"Leech" is derived from an old English word meaning "physician," and in the practice of Dr. Gregory Hartig, based in Madison, Wisconsin, that makes sense. After performing a reconstructive surgery, Hartig still sometimes prescribes leeches. From prehistory to the present, the bloodsucking worms have been applied to treat everything from cancer to broken bones. Modern research has shown that leeches help blood circulate and prevent clots. The problem, according to Hartig, is that many patients don't like the idea of carnivorous parasites biting into their flesh and slurping down their blood. Moreover, leeches must be replaced every hour or so, after they've drunk their fill. And unless they are closely monitored, they can wander around and attack healthy tissue. On occasion, they've also been known to transmit bacterial infections.
Hartig decided there ought to be a less disgusting alternative, and so he and his collaborators have developed a mechanical leech. The business end of the device is a Teflon-coated cone that is inserted beneath a patient's skin. The device can remove blood from a larger area than a real leech can, and should be cheaper to use, since live leeches (which cost about $7 apiece) require so much attention from nurses.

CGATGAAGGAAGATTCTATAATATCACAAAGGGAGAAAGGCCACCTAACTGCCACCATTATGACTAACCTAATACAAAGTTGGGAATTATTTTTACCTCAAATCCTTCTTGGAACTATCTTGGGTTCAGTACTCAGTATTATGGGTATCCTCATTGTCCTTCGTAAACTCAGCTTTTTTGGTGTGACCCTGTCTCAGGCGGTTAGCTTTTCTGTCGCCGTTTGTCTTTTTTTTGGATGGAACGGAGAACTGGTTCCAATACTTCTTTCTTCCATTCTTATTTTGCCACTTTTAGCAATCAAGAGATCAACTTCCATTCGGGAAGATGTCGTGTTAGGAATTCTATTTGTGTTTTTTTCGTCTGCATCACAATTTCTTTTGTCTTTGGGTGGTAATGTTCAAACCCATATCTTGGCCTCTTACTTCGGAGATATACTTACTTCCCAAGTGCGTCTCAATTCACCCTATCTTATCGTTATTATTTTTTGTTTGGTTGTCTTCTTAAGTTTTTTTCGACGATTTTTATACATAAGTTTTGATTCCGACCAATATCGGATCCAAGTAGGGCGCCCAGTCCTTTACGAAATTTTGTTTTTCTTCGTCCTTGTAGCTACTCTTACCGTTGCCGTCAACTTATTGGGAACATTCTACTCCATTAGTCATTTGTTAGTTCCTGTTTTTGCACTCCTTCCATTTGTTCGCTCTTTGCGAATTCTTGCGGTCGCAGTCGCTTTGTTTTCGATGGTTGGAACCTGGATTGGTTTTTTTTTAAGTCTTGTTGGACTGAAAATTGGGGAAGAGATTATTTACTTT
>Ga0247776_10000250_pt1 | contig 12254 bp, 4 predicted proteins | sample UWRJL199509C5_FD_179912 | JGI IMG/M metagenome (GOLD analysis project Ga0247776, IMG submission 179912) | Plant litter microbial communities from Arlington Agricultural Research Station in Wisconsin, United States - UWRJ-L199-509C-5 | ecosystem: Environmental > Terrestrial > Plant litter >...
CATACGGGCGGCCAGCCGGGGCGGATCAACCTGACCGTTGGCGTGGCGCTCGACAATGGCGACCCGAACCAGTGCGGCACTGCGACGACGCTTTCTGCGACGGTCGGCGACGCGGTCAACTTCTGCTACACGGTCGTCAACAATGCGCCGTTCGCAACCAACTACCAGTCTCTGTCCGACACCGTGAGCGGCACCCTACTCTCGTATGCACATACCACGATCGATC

So far, the device has been tested only on pigs, whose skin is similar to that of humans. The research team-which includes veterinarian Michael Conforti and research scientist Nadine Connor-is working to make the mechanical leech smaller and easier to use. They say it should be ready for human patients within the next three years.
Five amazing, clean technologies that will set us free, in this month's energy-focused issue. Also: how to build a better bomb detector, the robotic toys that are raising your children, a human catapult, the world's smallest arcade, and much more.